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    Melbourne, VIC, Australia
  1. OK, I've been here for 3 months now, and there seems to be no sign of rapini (aka broccoli rabe, aka italian broccoli) whatsoever. I would have thought that there would be, with such a large and visible Italian population. Whenever I ask anybody about it, I just get a blank stare, like nobody has even heard of it. So what's the story? Is rapini simply not grown here? This would be a disaster!
  2. Last week my wife and I ate at Guu with Garlic in Vancouver. It was QUITE noisy, but in a boisterous, fun way. As the patrons order the server will belt out the name of the dish in Japanese, answered in the kitchen. The entire staff enthusiastically greets and says farewell in Japanese whenever anybody enters or leaves the restaurant, and the entire sense of the place is that the staff is actually enjoying as much or more than the customers. Remember the "Cheeseburger cheeseburger cheeseburger" sketch from SNL? Kind of like that, only with cute Japanese waitresses. We definitely plan on going back there ASAP.
  3. The owner's brother thought I was Italian.... Nope! Just a skinny white canadian kid, who paid attention when his Italian mentor taught him how to cook pasta.
  4. I don't know who was being quoted but a sous chef I once worked under explained that the stock should be "smiling, not laughing" and have loved and used that adage ever since.
  5. Ho boy, this is so much fun. It's been too long since I did a supper like this. I, too, chronicled my trials and tribulations on livejournal It's amazing how much easier it is to accomplish this sort of food at a restaurant. Not least of which is because you have a person who's job it is to wash all your dishes. Oh, and a high powered machine which does so in 90 seconds. There is something satisfying about inviting your friends over and then wowing them with your prowess though, to be sure. I'm excited to read more, and see pictures of how it turns out. Edit: Ah yes, this is the LJ post in particular that your ambitious meal reminds me of. What a day that was.
  6. I often think of this old thread. Truly, it is a classic to be remembered. I ate some delicious bacon today and realised this truth: There are two kinds of people in the world. Those who love bacon, and those who are lying to themselves. Wow... what a bump though, eh? 4 years ago! Sheesh!
  7. I'm glad somebody said rags, because that is what everybody calls them in Halifax. We definitely have had some rag hoarders where I work. Three of them, in fact, and they all just quit. I wonder if we'll ever find all their stashes? Anyway, here's a question for all you science minded folk: Why does a wet rag conduct heat when a dry rag doesn't? Water has such a high capacity for heat, you would think that it wouldn't make a rag a worse insulator. But we've all been burned by a rag we didn't realise was wet, so obviously something is wonky. Any ideas?
  8. How does one get crunchy spaghettini from fresh pasta? Simple! Dry it first! But are you prepared to take that secret to the grave? Seriously though, I feel a bit dumb now. But haven't there always been secrets? How about this, if I ever read a recipe that uses a similar technique I will post that recipe without hesitation. ... I can't seem to come up with a google search that is useful either. Sorry, but I promised.
  9. This seems like a neat idea. How on earth would you get such a gig? I can't think of a single person I know who employs a private chef....
  10. You certainly piqued my curiosity. Would you care to expand on that, if you don't consider it a trade secret? ← Unfortunately, I have been sworn to secrecy on this one. I will tell you that it involves careful control of temperature and the effect is to dramatically reduce the acidity (or at least the acid taste) of the sauce. I was instructed to keep this one to the grave.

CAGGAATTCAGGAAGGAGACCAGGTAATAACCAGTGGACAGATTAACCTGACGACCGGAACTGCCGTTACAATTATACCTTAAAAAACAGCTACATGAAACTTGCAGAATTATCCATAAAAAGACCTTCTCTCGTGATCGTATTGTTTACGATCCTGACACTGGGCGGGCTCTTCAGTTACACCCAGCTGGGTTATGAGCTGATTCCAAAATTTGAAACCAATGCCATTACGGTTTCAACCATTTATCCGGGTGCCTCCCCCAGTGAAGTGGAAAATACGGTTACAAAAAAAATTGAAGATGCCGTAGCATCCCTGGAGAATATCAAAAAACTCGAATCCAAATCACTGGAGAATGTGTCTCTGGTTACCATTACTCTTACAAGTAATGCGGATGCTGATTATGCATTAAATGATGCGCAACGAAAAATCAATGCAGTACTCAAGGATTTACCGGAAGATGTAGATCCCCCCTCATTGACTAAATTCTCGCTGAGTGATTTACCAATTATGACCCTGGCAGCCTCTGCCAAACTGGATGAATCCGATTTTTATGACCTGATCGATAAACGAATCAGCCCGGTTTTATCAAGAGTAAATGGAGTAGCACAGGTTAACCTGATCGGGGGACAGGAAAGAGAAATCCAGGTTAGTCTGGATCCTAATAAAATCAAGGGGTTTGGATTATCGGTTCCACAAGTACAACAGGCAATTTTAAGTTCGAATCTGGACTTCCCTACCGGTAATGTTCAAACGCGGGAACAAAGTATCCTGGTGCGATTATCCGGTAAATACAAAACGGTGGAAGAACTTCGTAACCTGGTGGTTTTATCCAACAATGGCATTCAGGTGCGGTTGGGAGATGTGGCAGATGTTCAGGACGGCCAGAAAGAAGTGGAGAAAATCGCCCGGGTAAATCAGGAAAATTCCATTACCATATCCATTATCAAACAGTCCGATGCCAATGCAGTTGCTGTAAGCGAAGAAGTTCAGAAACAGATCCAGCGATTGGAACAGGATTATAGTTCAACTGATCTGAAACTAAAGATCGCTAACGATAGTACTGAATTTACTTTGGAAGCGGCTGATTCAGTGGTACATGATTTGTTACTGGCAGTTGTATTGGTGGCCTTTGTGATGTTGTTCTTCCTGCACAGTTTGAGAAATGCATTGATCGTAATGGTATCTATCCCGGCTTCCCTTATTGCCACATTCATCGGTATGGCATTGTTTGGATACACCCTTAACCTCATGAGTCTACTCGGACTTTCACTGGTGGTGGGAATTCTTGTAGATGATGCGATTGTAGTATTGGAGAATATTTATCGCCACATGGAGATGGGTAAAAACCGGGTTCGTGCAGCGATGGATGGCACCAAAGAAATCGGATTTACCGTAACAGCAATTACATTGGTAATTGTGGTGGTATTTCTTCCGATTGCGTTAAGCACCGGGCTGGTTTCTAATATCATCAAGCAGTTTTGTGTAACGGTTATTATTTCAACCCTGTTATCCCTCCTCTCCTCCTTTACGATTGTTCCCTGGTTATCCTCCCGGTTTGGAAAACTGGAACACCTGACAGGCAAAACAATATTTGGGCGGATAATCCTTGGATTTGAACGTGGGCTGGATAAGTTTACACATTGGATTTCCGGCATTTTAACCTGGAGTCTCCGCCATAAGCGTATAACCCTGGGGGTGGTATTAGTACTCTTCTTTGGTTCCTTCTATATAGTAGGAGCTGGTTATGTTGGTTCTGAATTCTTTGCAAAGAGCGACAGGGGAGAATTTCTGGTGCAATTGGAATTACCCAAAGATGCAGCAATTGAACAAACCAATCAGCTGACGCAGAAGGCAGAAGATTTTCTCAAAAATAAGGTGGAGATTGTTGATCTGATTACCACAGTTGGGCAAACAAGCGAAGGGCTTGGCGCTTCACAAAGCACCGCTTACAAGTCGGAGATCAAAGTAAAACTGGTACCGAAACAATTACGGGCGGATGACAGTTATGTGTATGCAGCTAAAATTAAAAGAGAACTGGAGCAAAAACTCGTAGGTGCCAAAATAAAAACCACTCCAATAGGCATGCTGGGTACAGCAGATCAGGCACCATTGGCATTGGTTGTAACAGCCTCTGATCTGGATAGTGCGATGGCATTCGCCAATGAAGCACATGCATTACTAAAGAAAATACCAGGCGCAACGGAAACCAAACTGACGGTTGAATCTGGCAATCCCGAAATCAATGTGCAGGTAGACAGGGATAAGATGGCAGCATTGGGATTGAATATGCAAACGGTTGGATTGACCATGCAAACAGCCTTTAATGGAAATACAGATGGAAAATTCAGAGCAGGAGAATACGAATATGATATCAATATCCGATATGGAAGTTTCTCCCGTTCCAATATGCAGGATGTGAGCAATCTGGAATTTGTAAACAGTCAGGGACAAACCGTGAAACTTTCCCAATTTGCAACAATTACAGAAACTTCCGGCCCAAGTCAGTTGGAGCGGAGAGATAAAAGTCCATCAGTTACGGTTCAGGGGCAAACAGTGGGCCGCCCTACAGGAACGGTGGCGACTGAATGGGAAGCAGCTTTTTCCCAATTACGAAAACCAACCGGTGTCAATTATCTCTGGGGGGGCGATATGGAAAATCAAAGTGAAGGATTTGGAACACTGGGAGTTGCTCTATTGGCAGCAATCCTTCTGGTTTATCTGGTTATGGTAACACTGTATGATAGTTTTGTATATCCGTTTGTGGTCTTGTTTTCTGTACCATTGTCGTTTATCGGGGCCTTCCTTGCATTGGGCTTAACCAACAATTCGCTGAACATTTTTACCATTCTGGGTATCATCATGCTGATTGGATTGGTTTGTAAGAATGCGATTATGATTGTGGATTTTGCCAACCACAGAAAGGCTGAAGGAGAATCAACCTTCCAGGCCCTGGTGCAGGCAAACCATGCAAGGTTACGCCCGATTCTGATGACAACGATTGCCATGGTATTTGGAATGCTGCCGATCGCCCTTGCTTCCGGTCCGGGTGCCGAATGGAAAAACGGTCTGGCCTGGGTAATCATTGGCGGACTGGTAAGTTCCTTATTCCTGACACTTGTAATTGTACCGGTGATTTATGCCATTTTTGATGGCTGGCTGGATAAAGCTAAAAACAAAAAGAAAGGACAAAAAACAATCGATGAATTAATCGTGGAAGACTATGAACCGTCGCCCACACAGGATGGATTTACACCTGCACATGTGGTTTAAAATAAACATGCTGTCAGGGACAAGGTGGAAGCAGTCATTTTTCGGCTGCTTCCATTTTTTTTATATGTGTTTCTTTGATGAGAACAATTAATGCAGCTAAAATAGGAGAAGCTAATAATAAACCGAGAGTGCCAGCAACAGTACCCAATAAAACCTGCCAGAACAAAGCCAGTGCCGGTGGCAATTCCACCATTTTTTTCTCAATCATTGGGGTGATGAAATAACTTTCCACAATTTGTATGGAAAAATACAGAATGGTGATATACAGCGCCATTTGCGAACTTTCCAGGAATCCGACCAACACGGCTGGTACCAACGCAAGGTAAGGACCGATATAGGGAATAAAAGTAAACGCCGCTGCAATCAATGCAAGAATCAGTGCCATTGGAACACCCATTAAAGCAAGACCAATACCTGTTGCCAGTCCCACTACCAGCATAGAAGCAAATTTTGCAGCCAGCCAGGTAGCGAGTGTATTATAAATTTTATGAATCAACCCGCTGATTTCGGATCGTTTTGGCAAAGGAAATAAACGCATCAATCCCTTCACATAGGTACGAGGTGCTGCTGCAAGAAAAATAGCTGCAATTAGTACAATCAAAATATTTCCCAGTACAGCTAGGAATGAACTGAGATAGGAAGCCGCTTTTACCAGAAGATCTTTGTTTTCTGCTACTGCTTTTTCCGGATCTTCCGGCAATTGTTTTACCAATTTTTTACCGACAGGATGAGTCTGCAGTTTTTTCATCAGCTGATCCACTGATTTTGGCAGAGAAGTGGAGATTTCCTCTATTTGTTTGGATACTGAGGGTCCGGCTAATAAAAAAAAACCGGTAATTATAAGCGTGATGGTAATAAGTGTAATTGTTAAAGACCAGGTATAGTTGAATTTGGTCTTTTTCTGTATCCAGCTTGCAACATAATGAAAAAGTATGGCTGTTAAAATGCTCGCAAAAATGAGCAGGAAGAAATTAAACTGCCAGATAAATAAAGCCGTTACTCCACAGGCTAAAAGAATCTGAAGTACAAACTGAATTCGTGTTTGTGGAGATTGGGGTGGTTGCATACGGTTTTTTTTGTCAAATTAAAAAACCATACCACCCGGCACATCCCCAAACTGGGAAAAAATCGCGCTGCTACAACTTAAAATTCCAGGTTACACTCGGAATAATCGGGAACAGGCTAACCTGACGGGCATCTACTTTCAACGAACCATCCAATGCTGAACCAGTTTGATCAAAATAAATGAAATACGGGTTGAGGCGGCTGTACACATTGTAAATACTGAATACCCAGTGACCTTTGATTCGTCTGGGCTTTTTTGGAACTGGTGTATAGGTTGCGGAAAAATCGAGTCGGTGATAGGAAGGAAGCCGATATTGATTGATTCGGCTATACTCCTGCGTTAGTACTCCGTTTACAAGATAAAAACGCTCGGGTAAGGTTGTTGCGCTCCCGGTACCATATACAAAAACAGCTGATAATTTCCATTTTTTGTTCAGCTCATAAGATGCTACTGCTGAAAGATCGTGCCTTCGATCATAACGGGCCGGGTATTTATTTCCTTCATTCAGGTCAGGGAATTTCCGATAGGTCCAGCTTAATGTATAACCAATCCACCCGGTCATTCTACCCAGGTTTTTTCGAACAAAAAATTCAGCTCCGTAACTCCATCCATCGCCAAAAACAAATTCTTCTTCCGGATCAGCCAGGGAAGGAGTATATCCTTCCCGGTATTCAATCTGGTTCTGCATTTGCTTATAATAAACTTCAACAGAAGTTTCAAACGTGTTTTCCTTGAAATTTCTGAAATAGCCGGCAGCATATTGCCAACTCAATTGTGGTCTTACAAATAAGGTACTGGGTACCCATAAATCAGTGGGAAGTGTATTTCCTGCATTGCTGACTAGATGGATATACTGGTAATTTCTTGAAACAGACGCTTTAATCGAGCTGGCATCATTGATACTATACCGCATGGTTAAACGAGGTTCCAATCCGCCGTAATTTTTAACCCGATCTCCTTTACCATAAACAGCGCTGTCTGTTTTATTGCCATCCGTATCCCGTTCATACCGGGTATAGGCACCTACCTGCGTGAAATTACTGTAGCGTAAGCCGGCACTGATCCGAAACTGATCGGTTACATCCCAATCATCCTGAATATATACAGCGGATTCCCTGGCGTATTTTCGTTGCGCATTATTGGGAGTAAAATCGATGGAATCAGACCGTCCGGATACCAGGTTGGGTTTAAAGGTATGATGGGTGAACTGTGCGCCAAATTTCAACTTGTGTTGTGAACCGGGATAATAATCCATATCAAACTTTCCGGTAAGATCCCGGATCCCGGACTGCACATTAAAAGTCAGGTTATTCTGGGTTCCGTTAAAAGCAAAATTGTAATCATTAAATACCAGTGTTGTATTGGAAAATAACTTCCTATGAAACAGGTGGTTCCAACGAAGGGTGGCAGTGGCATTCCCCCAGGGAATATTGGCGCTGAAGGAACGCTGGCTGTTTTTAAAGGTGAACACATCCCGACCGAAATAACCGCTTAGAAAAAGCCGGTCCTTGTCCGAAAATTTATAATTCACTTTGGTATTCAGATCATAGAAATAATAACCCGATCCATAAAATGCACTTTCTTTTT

11. I was just now hit with a culinary lightning bolt. It came in the form of a question- a question that I think I know the answer to. The question is- Who am I? The answer is that I am what I have learned. This naturally leads to the question: What have I learned? I went to cooking school from September 1999 until May 2000. However, I am fond of telling people that I spent from February 2001 until April 2001 at a restaurant called Piccolo Mondo unlearning everything they taught me in cooking school, and from then until some time in 2004 re-learning all the basics, only Italian. While it is impossible to list what I learned from that experience, the first thing that pops into my head is pasta. Pasta with fresh tomato sauce, in particular. Sure I learned an advanced forcemeat done with braised cornish hens and prosciutto to be stuffed into Canelloni. I learned the ways of meat sauce, fish preparation, and 40 different ways to prepare veal scallopine. But in some ways, the most essential thing I learned was Spaghettini al Pomodoro Fresco. Have you ever worked with an Italian chef? When it comes to pasta, it has to be perfect. Claudio was an absolute fanatic for pasta al dente. "To the tooth" which in his world means crunchy. Is pasta so uncooked in Italy? One can only assume. I have read that one should never let a french, german or swiss chef cook your pasta. I've worked with french and german trained chefs, and I can understand why. I have been taught to cook my pasta less than any cook or chef I know. And you know what? I LIKE it that way. Use heavily salted water. Not the "ocean" of Thomas Keller, but you should be able to just taste the salt if you dip your finger in it. Never. Ever. EVER. Rinse your pasta in cold running water. Guess what- in this unfortunate city almost everybody does. What they don't know is that is doubly wrong. You are rinsing off starch from the pasta which not only helps sauce to adhere, but also tastes good. Most chefs don't seem to realise that pasta has a taste of its own- when it is cooked properly, this taste is not only delicious, but a tribute to your skill as a chef. Use good olive oil. Always. Not just for salad dressing (although some "chefs" in this city use crap pomace oil even for raw applications, i don't understand how they aren't out of business) The usual argument goes- "if i heat the oil, it loses its fragile, fragrant components, therefore if I start with a cheap blended olive oil it won't make a difference." WRONG! This is a case of GIGO - Garbage in, Garbage out. If you start with crap olive oil it actually gets worse, whereas if you start with something nice, the flavour of the oil shines through the entire process. So please, piss off with your Carapelli, your Bertolli, ESPECIALLY fucking Colavita- UGH! Lets all do better, shall we? Anyway, my revelation is that I want to see if I can incorporate some of the techinques and recipes that I learned at piccolo mondo into a more advanced tasting menu. In particular, I thought that it would be nice to present one bite each of three different preparations of spaghettini al pomodoro fresco. Here's the basic technique: 1 tbsp brunoise garlic clove 1/4 tsp crushed red chili flakes 1 oz EVOO The size of the garlic clove is very very important. Any smaller than brunoise will make it impossible to get the appropriate flavour. Sautee these ingredients on medium high until the garlic is a deep golden colour- well roasted, almost burned, then immediately add 3-4 oz tomato chopped in 1/2" dice It is important to keep the seeds, juice, skin and all the innards of the tomato in as well. It is good to season your sauce now. Allow this to fry for about 20 seconds, and then add 4 oz broth 6-8 leaves of fresh basil, roughly torn use a light chicken stock, or else vegetable broth. Allow this to reduce until a suitable thickness. Now toss in freshly cooked pasta, or pre-cooked pasta that you have heated up in a salted 200 degree water bath. Add shaved Parmigiano reggiano and you're done. Ooh I almost forgot- make sure that you have a warmed, stainless steel bowl to combine the pasta and sauce. Never use the pan you've made the sauce in. This sounds like SUCH a simple dish because it really really is. But is the exact specicifity of how you have to produce it that makes it really stick in my mind. To me, it is not anymore a test of my ability- but that it is a test of those that I prepare it for. I have prepared this dish for chefs and gourmets, and the response I get is curious. A small percentage of the people I serve this for actually recognise the perfection, the art that it is. Unfortunately, the majority seems to eat without even pausing to taste. Pausing to identify the harmony and balance of tastes, of textures. To appreciate the tradition that it represents. Done correctly, this dish is the best. Now, how can we improve on perfection? Well, the answer is, I also learned about 30 other tomato sauces from Claudio, including one very curious one that relies on an interesting property of tomatoes that doesn't seem to be mentioned in my McGee. Since I left Piccolo Mondo in the fall of 2004, I have wandered from kitchen to kitchen, and really bootstrapped in a lot of ways. In the past two years, I've worked for the two most advanced restaurants in Halifax - Fid under Dennis Johnston, and the Prince George under Ray Bear, and have discovered a whole new world of cuisine outside my very sheltered mediterranean training. This has been a very confusing time for me. It has been a real struggle to try and learn new techniques, new ingredients, and basically try and fill in the pieces that have been missing from my training. Along the way, I've had to ask myself- why was my education at Piccolo Mondo so incomplete? Reading the foodblog gastroville has been helpful. I think that the author of that blog shares with my former chef much of the same sensibility. Just as a test, a few weeks ago I asked Claudio what he thought of San Remo shrimps. Clearly he agrees with Gastroville of their value. But why didn't he teach me this sort of thing? I think that the answer is unfortunate, for me, for him, and for Halifax. This is a man who is defeated. Maybe he tried to have a truely fine dining restaurant away from the mediteranean once before and failed, or who knows? But the result is that he doesn't even try any more. Sure, he taught me the proper way to do some things, but why bother teach me how to identify San Remo shrimps when the only shrimps available come frozen in blocks from thailand or vietnam? In a city where the most expensive restaurant charges only 30-35 canadian for its most expensive dishes, then no wonder I didn't find out when white truffle season was until very recently. I've still only ever seen one, working at the Prince George. So now I find myself with half (if that much) a mediterranean education, an aborted french training, a thirst for knowledge about the newest techniques (methocel? transglutaminase? what!) and a just-paying-the-bills job at a restaurant that is only about one notch past stale. I've been at it for 6 years now. I need an identity. I wonder if it is time to stage...